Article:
The stent substrate 120 is a hollow-tubed structure that can be formed with interconnected or interwoven members that can be referred to as struts. The struts can be, for example, straight, serpentine, sinusoidal, or other shapes that allow the stent substrate 120 to expand from a reduced diameter (i.e., contracted state) to a diameter useful in a particular application (i.e., expanded state). Suitable materials for the stent substrate 120 include, for example, metals and alloys based on titanium (such as nitinol, nickel titanium alloys, thermo-memory allow materials), stainless steel, tantalum, nickel-chrome, clad composite filaments, polymers, co-polymers, or certain cobalt alloys including cobalt-chromium-nickel alloys.

The drug excipient coating 110 can be any type of appropriate combination of one or more biologically active materials (e.g., drug) and/or vehicles for the drug. The drug can be, for example, a genetic material, a pharmaceutical agent, a cell, an inhibitor, a non-genetic therapeutic agent, a polymer matrix having a therapeutic component or any other substance which would be desirable to deliver into a body lumen. The vehicle can be a binder, filler, disintegrant, lubricant, or coating that can include, for example, an inert polymeric material/compound.

Suitable polymeric materials that can serve as the vehicle for the drug within the drug excipient coating 110 include, for example, polyurethane and its copolymers, silicone and its copolymers, ethylene vinyl-acetate, polyethylene terephtalate, thermoplasic elastomers, polyvinyl chloride, polyolefins, cellulosics, polyamides, polyesters, polysulfones, polytetrafluorethylenes, polycarbonates, acrylonitrile butadiene styrene copolymers, acrylics, polylactic acid, polyglycolic acid, polycaprolactone, polylactic acid-polyethylene oxide copolymers, cellulose, collagens, and chitins. In the illustrated embodiment, the drug excipient coating 110 is a styrene-isobutylene-styrene (SIBS) based coating (i.e., excipient) that is applied to the surface 114 of the substrate 120.

The drug excipient coating 110 can be applied to the surface 114 of the stent substrate 120 using any appropriate coating technique. For example, a solvated polymer blend (e.g., polymer blend that includes a solvent) with a therapeutic agent can be used as the drug excipient coating 110 and can be applied through direct spray application (e.g., spray-coating technique) onto the surface 114 of the stent substrate 120 after the surface 114 has been exposed to the UV-ozone process. In some embodiments, the drug excipient coating 110 can be applied to the stent substrate 120 by a micro-drop application technique, a roll-coating technique, and/or by dipping the stent substrate 120 into a solvated form of the drug excipient coating 110.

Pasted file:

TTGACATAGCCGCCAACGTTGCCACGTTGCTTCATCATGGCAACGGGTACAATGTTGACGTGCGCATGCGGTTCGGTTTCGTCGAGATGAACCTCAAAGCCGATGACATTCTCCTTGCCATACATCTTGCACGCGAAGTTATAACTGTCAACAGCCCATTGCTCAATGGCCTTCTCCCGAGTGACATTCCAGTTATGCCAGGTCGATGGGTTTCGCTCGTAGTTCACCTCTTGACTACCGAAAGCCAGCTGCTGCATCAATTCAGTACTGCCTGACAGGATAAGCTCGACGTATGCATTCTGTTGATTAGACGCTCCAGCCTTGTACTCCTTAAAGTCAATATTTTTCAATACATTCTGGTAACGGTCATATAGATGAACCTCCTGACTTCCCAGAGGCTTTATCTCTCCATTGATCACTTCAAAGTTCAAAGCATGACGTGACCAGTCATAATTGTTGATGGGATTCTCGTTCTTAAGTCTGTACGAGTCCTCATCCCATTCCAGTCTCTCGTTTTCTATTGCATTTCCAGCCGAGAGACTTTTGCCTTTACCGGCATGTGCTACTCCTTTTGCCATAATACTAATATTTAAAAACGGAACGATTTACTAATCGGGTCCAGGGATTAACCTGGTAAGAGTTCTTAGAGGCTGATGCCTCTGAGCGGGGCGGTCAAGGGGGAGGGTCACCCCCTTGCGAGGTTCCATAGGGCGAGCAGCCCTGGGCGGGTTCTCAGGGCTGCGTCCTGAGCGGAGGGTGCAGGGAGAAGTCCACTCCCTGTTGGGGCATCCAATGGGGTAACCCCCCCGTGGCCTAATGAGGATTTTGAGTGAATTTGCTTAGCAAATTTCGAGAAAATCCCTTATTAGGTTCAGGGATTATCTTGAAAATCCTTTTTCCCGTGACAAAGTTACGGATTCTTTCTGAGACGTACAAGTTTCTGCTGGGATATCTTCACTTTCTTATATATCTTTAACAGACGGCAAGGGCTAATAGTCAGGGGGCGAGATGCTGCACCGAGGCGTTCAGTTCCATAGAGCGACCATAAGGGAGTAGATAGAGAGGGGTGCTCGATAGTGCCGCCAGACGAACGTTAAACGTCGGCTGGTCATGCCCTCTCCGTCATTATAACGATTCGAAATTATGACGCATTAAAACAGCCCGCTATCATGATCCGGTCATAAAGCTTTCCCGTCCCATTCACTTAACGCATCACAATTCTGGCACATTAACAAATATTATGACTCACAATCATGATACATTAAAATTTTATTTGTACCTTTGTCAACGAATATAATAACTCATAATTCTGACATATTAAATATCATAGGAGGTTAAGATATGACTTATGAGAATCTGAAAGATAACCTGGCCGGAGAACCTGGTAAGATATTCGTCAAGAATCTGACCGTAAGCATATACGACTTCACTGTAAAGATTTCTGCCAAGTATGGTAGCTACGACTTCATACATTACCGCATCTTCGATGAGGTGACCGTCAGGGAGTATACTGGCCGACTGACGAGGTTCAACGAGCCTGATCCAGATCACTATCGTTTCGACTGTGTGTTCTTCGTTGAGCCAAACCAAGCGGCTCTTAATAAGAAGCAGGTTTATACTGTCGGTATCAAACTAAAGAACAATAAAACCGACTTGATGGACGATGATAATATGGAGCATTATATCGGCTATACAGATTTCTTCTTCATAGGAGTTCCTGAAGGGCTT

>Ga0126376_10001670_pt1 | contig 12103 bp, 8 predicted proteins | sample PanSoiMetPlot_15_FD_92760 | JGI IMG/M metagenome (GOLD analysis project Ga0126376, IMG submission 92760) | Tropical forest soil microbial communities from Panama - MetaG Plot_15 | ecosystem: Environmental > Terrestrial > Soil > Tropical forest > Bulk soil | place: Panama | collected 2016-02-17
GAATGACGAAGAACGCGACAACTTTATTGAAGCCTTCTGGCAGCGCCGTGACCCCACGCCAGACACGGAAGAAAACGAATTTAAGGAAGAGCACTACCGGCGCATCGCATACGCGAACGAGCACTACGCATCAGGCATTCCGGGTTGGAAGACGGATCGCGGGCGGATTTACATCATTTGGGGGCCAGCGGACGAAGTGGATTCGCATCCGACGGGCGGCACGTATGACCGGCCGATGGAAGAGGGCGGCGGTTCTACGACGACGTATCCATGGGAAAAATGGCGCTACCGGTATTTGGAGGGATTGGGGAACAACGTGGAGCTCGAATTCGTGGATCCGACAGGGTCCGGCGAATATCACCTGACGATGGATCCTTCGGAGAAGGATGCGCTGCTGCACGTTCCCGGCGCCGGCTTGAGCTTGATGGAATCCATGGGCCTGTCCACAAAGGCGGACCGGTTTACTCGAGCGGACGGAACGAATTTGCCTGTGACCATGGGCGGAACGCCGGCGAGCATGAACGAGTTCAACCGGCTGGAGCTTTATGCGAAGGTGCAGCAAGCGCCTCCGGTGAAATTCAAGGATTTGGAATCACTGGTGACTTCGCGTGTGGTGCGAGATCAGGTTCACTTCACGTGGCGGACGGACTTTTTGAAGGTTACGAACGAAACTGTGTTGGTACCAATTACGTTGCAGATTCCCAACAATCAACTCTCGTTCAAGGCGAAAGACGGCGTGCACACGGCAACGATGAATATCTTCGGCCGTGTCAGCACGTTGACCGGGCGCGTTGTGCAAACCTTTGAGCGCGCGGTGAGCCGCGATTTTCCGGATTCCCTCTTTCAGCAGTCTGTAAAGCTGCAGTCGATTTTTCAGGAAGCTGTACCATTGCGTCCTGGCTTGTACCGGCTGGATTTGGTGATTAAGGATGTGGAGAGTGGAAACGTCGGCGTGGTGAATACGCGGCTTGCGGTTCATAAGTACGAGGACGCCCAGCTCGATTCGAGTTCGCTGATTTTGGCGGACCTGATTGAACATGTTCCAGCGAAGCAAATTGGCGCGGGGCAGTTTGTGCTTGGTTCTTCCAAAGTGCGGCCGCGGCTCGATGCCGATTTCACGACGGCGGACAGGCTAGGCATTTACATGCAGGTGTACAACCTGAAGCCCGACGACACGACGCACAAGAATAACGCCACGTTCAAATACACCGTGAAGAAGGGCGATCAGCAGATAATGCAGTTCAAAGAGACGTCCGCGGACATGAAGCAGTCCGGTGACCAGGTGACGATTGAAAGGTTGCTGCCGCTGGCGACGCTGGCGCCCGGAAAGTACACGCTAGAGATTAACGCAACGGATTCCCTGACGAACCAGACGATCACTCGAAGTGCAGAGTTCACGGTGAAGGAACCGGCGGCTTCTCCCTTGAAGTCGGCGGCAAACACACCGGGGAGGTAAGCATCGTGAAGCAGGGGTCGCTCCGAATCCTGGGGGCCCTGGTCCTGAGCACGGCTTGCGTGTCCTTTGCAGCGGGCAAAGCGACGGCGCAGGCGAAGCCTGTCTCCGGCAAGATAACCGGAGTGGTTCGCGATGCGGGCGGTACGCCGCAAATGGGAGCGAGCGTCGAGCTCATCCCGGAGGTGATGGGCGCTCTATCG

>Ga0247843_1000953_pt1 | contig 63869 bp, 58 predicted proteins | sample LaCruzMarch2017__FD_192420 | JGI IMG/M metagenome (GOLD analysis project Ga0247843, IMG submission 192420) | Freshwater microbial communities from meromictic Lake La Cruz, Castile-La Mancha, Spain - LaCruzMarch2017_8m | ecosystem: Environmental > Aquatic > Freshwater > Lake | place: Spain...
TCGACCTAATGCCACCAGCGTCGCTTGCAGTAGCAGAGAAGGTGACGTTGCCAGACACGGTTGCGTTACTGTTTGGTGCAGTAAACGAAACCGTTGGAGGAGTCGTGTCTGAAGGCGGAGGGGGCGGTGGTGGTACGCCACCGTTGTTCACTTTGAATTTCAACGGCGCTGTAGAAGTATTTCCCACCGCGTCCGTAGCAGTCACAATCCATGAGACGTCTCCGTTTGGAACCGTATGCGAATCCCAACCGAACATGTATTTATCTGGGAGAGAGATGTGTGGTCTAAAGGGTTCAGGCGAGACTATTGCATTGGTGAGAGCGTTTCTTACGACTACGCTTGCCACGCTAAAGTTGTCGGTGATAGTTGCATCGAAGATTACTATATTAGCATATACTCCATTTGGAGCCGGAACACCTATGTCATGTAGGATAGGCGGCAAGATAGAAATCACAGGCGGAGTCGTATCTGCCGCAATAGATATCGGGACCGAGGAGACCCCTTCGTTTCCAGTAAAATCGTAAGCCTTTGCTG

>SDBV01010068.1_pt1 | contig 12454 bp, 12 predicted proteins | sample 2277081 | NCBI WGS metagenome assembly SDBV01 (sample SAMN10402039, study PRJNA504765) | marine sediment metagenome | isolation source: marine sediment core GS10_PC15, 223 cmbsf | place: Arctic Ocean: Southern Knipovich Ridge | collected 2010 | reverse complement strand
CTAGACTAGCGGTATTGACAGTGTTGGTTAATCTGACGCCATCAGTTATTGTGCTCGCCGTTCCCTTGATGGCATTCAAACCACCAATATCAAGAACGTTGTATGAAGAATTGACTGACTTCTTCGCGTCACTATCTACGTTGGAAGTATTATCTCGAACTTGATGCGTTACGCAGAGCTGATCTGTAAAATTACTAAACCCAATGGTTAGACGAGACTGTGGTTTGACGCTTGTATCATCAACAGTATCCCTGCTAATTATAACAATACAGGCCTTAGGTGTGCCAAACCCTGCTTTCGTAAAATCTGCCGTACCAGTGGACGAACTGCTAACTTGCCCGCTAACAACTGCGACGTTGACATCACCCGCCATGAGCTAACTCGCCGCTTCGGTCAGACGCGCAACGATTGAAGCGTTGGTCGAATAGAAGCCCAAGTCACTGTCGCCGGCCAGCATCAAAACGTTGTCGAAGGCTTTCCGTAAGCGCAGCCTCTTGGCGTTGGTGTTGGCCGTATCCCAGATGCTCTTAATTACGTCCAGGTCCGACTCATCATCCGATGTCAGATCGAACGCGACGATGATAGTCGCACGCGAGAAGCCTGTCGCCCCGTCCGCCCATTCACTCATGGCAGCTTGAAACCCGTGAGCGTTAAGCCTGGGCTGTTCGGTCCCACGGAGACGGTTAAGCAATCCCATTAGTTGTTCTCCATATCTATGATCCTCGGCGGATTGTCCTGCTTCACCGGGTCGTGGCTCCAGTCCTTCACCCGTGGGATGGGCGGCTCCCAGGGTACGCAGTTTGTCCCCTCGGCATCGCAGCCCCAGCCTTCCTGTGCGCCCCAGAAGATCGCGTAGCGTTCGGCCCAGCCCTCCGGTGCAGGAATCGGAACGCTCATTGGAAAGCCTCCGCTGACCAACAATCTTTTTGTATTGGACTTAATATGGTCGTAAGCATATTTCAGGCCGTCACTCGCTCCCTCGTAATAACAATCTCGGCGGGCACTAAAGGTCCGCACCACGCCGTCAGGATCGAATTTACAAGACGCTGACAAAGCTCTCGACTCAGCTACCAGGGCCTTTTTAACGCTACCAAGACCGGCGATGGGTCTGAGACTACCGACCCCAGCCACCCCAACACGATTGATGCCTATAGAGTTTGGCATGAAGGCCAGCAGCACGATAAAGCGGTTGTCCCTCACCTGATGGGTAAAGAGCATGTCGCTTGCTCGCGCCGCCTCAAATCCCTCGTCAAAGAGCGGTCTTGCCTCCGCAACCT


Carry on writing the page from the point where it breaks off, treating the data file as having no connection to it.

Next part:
The surface 114 of the stent substrate 120 has been exposed to a UV-ozone process to promote the adhesion of the drug excipient coating 110 to the surface 114 of the stent substrate 120. The UV-ozone process is employed to modify an adhesive property associated with the surface 114 of the stent substrate 120. For example, the UV-ozone process can modify a chemical property of the stent substrate 120. Specifically, the UV-ozone process can add one or more oxygen-containing functional groups to the surface 114 of the stent substrate 120. These functional groups can modify the surface energy and/or morphology of the surface 114 of the stent substrate 120 to promote adhesion. The UV-ozone process can also remove organic contaminants (e.g., machine oils, human sebum, solder flux, etc.) and/or inorganic compounds (e.g., dusts, metal powder, quartz, etc.) from the surface 114 of the stent substrate 120 that would otherwise decrease and/or prevent adhesion of the drug excipient coating 110 to the surface 114.

The UV-ozone process can remove contaminants that occupy and/or block molecular bonds at the surface 114 that can then be allowed to molecularly bond to the drug excipient coating 110.

In the UV-ozone process, contaminants on the surface 114 of the stent substrate 120 are converted into volatile substances after being decomposed by UV light (e.g., UV rays) and oxidized by an atomic oxygen molecule. UV light of approximately 185 nm and 254 nm can be used to form and decompose ozone molecules, respectively, to produce the atomic oxygen from reactants used in the UV-ozone process. The atomic oxygen and/or ozone used in the UV-ozone process can be derived from an oxygen containing reactant such as oxygen (O2). The UV light can be produced using, for example, a low-pressure quartz-mercury vapor lamp.

In many embodiments, the conditions of the UV-ozone process (e.g., reactant concentrations and/or types, length of exposure, temperature, pressure) can be adjusted and/or determined based on, for example, the type of drug excipient coating being applied to the stent substrate, type of application of the DES, and physical characteristics of the stent substrate. In some embodiments, for example, the stent substrate is exposed to the UV-ozone process at room temperature and pressure, but in several implementations, the UV-ozone process is conducted at different conditions such as, for example, elevated temperatures and/or pressures.